TanNatImmunol2008

TanNatImmunol2008 - A RT I C l e S 2008 Nature Publishing...

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Neuroendocrine signals modulate the innate immunity of Caenorhabditis elegans through insulin signaling Trupti Kawli & Man-Wah Tan Communication between the immune and nervous systems, each of which is able to react rapidly to environmental stimuli, may confer a survival advantage. However, precisely how the nervous system influences the immune response and whether neural modulation of immune function is biologically important are not well understood. Here we report that neuronal exocytosis of neuropeptides from dense core vesicles suppressed the survival of Caenorhabditis elegans and their clearance of infection with the human bacterial pathogen Pseudomonas aeruginosa . This immunomodulatory function was mediated by INS-7, an insulin-like neuropeptide whose induction was associated with Pseudomonas virulence. INS-7 secreted from the nervous system functioned in a non–cell autonomous way to activate the insulin pathway and alter basal and inducible expression of immunity-related genes in intestinal cells. The cellular and molecular components of the innate immune system pro- vide a critical first line of defense against invading pathogens. The innate immune system consists of two separate but overlapping components: basal immunity and inducible immunity. Basal immunity, which orches- trates the constitutive production of effector molecules such as defensins and other antimicrobial peptides, provides constant and instantaneous protection from pathogens. The inducible component of the innate immune system is activated after detection of a microbe or its product(s). The innate immune system includes factors local to the infected tissue, as well as those produced by neighboring tissues. For study of the latter non–cell autonomous effects, it is especially important to examine host- pathogen interactions in the context of a whole organism. Data indicate that the nervous system, which also is important in the detection of and response to endogenous and exogenous cues, can interact functionally with the innate immune system by hormonal and neuronal routes 1,2 . For example, the sympathetic nervous system regulates systemic immunity through the release of epinephrine, and neurons regulate regional immunity through the release of norepinephrine. Knowledge of how the sympathetic nervous system affects immune function is limited mainly to its effects on adaptive immunity and antibody production 3 . The precise signaling mechanisms and physiological circumstances in which the neuroendocrine system modulates the innate immune system in the context of a whole organism remain poorly defined. Unlike vertebrate and other invertebrate model organisms, most Caenorhabditis elegans mutants with loss of neuronal function are viable and do not have overt defects that severely compromise their survival in laboratory settings 4 . In addition to having a well characterized ner- vous system, C. elegans also has a fairly sophisticated innate immune sys- tem. Genetic and molecular analysis of the innate immune responses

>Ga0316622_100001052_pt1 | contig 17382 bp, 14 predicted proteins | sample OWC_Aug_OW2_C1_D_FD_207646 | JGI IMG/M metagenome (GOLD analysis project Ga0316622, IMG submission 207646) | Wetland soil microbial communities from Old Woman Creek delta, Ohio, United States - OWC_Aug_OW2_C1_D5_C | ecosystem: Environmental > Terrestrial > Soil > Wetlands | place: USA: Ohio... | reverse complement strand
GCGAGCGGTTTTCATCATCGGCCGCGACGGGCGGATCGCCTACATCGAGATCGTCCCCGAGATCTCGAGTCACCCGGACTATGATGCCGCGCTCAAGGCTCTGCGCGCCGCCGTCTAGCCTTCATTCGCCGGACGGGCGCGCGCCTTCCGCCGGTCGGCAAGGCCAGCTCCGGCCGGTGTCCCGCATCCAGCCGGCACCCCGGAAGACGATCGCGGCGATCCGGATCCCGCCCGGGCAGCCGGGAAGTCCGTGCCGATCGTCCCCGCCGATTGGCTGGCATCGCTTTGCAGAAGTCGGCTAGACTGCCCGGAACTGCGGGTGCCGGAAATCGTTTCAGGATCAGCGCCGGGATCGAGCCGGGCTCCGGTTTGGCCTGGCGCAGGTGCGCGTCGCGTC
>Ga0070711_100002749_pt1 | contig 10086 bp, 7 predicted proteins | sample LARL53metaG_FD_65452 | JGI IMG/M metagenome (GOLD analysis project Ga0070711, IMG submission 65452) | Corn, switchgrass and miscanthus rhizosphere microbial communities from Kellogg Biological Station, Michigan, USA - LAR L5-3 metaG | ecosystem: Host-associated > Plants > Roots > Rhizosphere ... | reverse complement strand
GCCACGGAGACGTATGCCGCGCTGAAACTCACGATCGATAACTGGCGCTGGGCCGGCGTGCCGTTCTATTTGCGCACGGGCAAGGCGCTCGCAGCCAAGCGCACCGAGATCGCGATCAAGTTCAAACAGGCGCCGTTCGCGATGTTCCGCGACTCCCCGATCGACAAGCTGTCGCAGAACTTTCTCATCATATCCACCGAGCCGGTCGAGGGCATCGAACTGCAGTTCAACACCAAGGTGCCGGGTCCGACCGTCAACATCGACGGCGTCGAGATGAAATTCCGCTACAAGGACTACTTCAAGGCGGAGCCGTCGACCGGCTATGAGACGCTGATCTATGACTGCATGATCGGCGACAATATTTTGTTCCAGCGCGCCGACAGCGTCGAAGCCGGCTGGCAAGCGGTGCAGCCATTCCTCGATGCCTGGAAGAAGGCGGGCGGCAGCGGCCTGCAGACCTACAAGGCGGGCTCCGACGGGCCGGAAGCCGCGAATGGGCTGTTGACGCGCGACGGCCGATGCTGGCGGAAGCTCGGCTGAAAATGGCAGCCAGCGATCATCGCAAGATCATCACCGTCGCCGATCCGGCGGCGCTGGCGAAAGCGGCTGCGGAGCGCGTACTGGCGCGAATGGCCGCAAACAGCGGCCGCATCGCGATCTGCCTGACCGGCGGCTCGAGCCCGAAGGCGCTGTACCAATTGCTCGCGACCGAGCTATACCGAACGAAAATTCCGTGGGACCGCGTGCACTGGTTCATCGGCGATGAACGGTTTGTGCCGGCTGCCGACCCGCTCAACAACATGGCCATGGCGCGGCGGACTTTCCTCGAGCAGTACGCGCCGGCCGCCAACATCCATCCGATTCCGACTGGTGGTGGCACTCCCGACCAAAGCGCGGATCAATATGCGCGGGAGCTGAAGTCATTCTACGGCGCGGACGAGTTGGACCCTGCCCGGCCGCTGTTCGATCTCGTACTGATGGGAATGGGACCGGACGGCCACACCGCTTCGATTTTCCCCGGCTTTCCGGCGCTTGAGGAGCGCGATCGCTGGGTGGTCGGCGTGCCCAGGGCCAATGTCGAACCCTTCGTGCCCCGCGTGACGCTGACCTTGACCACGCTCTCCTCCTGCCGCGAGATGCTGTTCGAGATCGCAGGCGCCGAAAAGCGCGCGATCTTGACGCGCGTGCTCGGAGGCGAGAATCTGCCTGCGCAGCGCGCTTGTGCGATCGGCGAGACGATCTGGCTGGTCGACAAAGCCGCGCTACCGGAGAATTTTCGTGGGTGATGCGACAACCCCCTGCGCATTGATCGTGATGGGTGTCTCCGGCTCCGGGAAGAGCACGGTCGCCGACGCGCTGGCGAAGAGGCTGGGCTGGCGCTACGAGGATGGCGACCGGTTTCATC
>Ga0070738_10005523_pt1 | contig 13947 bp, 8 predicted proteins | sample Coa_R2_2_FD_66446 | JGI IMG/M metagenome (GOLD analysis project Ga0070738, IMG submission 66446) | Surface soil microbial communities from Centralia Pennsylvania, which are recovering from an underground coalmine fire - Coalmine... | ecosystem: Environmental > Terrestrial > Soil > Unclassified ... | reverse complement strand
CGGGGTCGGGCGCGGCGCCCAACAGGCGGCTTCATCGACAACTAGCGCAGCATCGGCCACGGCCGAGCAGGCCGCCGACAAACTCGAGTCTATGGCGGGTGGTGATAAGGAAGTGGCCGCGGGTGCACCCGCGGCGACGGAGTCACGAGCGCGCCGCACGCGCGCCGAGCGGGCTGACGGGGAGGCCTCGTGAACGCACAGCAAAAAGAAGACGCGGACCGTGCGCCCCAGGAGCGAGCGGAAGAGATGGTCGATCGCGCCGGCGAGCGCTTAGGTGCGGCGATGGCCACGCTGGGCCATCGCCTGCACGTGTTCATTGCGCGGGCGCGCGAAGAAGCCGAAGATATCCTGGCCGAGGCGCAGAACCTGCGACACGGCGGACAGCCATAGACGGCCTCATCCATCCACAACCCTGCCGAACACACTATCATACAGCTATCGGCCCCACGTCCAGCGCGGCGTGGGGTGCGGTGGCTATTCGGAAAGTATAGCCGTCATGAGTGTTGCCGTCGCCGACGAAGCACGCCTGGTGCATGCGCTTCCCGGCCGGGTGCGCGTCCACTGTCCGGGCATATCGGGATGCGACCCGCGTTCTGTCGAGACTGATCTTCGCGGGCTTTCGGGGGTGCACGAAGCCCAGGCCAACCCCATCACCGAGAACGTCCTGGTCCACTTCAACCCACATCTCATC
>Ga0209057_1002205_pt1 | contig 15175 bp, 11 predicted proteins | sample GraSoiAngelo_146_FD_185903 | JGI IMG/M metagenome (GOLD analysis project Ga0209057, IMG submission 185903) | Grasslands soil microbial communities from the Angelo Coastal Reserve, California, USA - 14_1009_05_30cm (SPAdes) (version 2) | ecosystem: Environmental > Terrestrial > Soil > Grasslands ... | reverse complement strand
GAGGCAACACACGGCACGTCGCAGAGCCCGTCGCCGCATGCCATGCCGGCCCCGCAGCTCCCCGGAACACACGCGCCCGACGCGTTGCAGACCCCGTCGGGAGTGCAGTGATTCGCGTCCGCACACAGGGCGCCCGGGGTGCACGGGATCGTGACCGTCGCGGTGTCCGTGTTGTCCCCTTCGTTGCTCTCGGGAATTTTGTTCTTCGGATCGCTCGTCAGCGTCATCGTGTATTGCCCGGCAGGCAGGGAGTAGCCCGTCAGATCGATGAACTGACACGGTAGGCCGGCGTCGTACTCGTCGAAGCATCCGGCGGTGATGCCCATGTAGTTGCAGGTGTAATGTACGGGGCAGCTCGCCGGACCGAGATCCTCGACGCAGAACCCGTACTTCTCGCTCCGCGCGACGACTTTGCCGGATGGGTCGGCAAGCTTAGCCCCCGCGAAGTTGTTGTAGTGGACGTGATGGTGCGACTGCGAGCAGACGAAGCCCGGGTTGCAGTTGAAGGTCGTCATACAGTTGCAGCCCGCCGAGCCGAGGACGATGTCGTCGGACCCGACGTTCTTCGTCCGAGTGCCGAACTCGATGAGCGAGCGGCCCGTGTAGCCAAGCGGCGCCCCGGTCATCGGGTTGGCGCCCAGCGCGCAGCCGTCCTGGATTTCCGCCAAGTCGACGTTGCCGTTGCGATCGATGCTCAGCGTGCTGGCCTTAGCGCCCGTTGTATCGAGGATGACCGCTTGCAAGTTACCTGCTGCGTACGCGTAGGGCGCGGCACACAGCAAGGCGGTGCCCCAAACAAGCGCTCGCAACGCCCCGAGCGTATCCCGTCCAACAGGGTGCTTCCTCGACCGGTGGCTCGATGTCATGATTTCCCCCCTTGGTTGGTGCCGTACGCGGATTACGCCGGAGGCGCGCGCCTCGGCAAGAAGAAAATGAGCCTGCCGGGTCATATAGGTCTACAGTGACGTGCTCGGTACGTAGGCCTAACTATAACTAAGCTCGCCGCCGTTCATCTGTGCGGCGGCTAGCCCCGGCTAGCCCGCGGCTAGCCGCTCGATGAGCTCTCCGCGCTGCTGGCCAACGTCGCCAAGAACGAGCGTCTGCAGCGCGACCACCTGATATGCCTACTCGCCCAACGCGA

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This note was uploaded on 11/01/2010 for the course A B taught by Professor C during the Spring '10 term at HKU.

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TanNatImmunol2008 - A RT I C l e S 2008 Nature Publishing...

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